Finding out How We Buy Meat; RESEARCH: Shoppers Are Observed during the Decision-Making Process MLC View

Western Mail (Cardiff, Wales), September 17, 2002 | Go to article overview
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Finding out How We Buy Meat; RESEARCH: Shoppers Are Observed during the Decision-Making Process MLC View


Byline: Gwyn Howells

WHEN shopping for meat products, shoppers take an average of 30 seconds to make their selection.

This ranges from an average of 24 seconds to buy sausages up to 37 seconds for chops and steaks.

Looking at consumer behaviour is an intriguing and important part of our work at MLC and the above is just some of the findings of the research, which was done on our behalf by Taylor Nelson Sofres, (one of the world's leading market information groups), for our new report ``The Shopping Decision Tree''.

Over a period of several weeks, a team from Taylor Nelson Sofres observed and interviewed shoppers in the meat aisles of five of the UK's leading multiple grocers. Shoppers were observed during their decision-making process and subsequently interviewed about the reasons for making their selections - establishing a unique ``decision tree'' insight into consumer habits.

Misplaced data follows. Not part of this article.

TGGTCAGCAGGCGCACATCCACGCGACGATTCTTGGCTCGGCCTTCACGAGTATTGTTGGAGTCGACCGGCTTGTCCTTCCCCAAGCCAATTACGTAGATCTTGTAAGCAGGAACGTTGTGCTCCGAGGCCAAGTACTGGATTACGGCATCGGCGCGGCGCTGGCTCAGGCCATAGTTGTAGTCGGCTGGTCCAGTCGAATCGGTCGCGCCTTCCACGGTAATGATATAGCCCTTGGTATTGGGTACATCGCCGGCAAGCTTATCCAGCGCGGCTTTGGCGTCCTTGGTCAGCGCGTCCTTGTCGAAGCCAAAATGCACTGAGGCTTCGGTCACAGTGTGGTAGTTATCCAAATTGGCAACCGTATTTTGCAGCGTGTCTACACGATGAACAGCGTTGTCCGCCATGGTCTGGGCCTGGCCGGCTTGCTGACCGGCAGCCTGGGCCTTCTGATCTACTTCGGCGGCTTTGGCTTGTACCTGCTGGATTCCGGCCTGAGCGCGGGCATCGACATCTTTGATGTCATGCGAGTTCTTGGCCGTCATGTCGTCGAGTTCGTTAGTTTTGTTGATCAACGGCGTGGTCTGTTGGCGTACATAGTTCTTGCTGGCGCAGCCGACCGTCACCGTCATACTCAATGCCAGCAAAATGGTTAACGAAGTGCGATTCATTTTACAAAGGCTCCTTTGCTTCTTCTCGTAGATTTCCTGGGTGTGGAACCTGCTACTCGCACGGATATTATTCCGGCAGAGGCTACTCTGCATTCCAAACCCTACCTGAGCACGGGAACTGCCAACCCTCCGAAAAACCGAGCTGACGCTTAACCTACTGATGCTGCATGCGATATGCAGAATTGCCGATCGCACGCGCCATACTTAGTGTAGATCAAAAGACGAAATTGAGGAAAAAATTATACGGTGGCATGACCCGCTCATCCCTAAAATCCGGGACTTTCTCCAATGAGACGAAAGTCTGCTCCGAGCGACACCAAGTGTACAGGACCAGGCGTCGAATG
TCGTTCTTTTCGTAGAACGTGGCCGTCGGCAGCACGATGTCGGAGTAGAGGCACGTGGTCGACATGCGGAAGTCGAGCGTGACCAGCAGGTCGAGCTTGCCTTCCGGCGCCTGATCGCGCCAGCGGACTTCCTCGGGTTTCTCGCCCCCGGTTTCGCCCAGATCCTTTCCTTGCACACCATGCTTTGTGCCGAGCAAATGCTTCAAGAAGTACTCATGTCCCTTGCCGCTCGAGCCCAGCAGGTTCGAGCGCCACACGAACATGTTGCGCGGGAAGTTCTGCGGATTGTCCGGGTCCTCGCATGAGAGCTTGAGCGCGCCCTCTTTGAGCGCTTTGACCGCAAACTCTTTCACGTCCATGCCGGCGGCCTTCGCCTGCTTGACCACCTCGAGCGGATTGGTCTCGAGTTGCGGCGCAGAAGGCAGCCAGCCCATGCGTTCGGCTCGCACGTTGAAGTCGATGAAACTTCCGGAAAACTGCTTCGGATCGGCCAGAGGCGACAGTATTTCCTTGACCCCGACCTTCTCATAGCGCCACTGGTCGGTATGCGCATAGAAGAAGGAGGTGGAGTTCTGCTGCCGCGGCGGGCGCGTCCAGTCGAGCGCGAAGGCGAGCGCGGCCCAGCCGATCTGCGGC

Consumers were found to clearly divide the meat category into two distinct groups - those products which form the core of everyday meal occasions (bacon, mince, sausage and sliced meat), or what the report calls ``Core Proteins''; and those meat products that are reserved for special/specific meal occasions (joints, chops, steaks and chilled ready meals), which the report calls ``Key Occasions''.

The report highlighted a num-ber of key behaviours to each consumer group. Those who saw meat as ``Core Protein'' perceived certain meat products as everyday meals. Furthermore, the purchase is highly planned but the occasion it is used for is not especially planned.

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